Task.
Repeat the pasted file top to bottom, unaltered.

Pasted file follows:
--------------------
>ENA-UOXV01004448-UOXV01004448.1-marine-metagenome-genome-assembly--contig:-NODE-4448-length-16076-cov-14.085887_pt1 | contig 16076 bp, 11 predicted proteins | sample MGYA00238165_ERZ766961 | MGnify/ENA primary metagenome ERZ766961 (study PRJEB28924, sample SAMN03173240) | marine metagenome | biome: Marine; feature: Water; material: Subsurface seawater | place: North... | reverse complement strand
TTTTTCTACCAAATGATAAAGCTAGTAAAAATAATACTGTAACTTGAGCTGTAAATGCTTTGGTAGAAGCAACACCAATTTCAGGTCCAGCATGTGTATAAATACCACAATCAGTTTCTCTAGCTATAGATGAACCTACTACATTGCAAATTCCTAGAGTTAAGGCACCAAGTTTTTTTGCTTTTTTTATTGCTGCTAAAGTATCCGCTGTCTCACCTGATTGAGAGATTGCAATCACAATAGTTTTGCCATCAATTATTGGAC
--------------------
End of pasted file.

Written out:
>ENA-UOXV01004448-UOXV01004448.1-marine-metagenome-genome-assembly--contig:-NODE-4448-length-16076-cov-14.085887_pt1 | contig 16076 bp, 11 predicted proteins | sample MGYA00238165_ERZ766961 | MGnify/ENA primary metagenome ERZ766961 (study PRJEB28924, sample SAMN03173240) | marine metagenome | biome: Marine; feature: Water; material: Subsurface seawater | place: North... | reverse complement strand
TTTTTCTACCAAATGATAAAGCTAGTAAAAATAATACTGTAACTTGAGCTGTAAATGCTTTGGTAGAAGCAACACCAATTTCAGGTCCAGCATGTGTATAAATACCACAATCAGTTTCTCTAGCTATAGATGAACCTACTACATTGCAAATTCCTAGAGTTAAGGCACCAAGTTTTTTTGCTTTTTTTATTGCTGCTAAAGTATCCGCTGTCTCACCTGATTGAGAGATTGCAATCACAATAGTTTTGCCATCAATTATTGGAC